Figure 3. (A) Light microscopy: Hematoxylin and eosin-stained lung biopsy demonstrated inflammatory infiltrate. (B) Immunoflorescence: IgA granular deposition (2+) in alveolar basement membrane.

The unique cooccurrence of IgA nephropathy, celiac disease, and IgA-mediated immune complex pneumonitis with cavitation was established. A gluten-free diet was initiated; however, no response was observed at end of 6 weeks, and, hence, systemic oral corticosteroids (1 mg/kg) were added. The patient showed marked improvement in symptoms and resolution of proteinuria and hypoxemic respiratory failure over a period of 1 month. Table 1 provides a timeline of the case.

Table 1. Timeline table

Date Visit information Diagnostic testing Interventions
February 10, 2019 A 35-year-old female patient presented with progressive dyspnea over the past 4 months, low-grade fever, progressive loss of appetite, and loss of weight. She had received antibiotics but there was no relief. Initial contrast-enhanced computed tomography of her chest demonstrated nodules, which progressed to cavitation over 6 weeks. Bronchoalveolar lavage revealed neutrophilic predominance with negative pyogenic, fungal, and tubercular cultures. The urine examination showed microscopic hematuria and proteinuria of 1.6 g/d. Workup for cause of proteinuria initiated.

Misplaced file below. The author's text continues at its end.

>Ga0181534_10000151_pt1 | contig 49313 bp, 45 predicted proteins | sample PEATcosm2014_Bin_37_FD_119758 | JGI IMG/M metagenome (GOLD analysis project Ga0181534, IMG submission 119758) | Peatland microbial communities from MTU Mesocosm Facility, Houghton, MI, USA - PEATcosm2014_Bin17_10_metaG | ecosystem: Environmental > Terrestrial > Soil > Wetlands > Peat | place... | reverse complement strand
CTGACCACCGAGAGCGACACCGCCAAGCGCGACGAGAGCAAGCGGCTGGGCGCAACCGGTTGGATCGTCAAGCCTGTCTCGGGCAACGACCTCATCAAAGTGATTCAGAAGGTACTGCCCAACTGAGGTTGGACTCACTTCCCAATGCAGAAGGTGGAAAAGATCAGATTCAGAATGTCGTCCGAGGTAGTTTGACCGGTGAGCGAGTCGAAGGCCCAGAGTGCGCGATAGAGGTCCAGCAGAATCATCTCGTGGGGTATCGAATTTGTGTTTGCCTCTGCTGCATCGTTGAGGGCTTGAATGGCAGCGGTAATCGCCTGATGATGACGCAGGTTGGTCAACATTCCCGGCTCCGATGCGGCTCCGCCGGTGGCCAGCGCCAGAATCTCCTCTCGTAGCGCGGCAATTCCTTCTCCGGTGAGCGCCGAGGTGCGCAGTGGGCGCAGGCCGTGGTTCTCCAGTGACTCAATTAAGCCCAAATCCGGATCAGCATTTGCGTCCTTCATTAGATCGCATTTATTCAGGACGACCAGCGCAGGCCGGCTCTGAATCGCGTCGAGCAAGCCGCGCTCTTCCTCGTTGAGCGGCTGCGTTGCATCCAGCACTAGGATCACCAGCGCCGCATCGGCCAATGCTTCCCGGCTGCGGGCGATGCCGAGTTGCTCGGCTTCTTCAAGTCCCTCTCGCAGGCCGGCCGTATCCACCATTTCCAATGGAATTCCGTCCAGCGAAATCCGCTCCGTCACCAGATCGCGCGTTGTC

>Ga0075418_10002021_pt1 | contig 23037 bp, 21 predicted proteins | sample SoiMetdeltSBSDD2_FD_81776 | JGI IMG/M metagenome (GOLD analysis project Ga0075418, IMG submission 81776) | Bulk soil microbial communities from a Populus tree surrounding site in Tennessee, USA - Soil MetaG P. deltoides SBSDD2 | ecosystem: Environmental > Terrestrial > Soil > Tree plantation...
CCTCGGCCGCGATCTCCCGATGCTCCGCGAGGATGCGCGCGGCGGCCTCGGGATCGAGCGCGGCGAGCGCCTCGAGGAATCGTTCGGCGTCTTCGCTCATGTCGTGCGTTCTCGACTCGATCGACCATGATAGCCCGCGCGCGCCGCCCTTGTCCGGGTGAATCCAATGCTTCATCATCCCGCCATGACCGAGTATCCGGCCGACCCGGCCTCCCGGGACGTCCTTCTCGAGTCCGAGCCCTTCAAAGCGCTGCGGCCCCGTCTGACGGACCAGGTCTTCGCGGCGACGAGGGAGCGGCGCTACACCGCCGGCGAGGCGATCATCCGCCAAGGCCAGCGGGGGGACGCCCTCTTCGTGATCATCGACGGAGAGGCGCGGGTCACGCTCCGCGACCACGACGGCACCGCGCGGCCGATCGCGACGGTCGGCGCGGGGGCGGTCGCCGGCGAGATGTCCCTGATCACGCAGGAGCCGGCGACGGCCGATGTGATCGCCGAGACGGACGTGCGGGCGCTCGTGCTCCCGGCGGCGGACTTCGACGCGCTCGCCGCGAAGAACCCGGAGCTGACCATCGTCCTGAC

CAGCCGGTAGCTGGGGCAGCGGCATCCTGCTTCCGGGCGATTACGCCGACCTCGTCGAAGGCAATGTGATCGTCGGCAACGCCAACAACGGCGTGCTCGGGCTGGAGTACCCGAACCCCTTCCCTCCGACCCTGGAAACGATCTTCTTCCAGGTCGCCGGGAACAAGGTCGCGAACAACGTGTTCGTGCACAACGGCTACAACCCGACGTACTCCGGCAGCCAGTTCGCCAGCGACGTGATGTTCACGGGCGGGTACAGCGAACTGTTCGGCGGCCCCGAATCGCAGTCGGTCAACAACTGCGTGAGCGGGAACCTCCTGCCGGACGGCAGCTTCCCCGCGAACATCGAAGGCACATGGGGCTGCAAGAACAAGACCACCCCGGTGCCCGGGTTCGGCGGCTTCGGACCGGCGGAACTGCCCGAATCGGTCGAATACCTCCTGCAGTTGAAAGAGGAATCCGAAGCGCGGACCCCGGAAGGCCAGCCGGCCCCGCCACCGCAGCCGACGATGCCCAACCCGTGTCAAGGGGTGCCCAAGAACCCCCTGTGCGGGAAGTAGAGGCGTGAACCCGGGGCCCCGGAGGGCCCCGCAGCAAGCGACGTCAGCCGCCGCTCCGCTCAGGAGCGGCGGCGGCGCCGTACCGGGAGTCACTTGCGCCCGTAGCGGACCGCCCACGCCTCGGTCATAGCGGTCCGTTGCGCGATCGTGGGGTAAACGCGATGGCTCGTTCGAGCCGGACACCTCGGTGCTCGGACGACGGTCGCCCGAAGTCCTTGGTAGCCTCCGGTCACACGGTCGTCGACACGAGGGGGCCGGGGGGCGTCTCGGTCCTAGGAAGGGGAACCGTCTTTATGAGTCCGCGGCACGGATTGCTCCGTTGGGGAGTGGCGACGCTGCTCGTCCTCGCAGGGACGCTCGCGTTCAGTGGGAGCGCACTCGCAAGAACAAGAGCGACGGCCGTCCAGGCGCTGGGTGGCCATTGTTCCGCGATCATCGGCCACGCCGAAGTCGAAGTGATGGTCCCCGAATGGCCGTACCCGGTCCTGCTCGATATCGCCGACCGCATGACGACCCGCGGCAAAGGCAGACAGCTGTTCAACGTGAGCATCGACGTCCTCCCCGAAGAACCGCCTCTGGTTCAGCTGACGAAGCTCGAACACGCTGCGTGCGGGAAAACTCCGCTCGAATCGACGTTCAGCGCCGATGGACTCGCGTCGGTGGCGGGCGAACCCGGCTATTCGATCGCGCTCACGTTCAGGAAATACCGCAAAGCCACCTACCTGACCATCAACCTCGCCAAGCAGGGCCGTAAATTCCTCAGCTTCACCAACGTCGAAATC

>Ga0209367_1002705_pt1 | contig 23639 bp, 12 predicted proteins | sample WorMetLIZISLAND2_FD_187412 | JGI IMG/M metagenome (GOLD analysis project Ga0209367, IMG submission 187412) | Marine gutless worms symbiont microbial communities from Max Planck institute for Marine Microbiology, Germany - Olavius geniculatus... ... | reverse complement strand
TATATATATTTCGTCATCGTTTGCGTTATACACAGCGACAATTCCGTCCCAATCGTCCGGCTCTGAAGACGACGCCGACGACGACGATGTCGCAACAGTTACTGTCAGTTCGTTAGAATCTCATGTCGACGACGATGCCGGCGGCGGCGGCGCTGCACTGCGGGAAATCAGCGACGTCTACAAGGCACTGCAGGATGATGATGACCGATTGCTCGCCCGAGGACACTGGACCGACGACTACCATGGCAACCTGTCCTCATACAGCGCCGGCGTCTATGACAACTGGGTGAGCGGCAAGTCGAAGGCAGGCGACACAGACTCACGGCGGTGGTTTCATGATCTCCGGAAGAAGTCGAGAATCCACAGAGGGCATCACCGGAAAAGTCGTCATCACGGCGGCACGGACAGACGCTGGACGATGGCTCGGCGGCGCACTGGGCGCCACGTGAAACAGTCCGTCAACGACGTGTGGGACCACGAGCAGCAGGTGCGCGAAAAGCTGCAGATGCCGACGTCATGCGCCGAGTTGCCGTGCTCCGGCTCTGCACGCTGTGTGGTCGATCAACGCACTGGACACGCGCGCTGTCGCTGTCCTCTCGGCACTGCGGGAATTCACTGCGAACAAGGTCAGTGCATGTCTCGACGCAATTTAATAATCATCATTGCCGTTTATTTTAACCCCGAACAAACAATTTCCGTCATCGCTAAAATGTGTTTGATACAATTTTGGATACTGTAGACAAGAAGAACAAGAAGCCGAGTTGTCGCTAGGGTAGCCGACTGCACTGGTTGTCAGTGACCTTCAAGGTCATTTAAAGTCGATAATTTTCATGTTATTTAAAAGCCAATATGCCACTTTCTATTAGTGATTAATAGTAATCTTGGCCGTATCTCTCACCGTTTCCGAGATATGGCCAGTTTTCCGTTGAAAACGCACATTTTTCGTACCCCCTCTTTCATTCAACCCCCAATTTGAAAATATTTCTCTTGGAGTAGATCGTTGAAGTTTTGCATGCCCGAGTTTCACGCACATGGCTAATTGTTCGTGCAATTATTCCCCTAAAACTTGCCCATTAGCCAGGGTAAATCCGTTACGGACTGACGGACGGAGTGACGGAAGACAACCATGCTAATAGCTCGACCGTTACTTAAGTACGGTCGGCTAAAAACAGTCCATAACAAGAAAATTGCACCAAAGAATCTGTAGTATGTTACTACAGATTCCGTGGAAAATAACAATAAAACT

March 1, 2019 Patient underwent serological investigations. Contraindication for renal biopsy ruled out. In the workup for proteinuria, antinuclear antibodies, antineutrophil cytoplasmic antibodies, and anti-glomerular basement membrane, antibodies were all negative. The complement factor levels were normal. Workup for cause of IgA nephropathy.
Renal biopsy revealing mesangial proliferation with coarse granular deposition of IgA in immunofluorescence.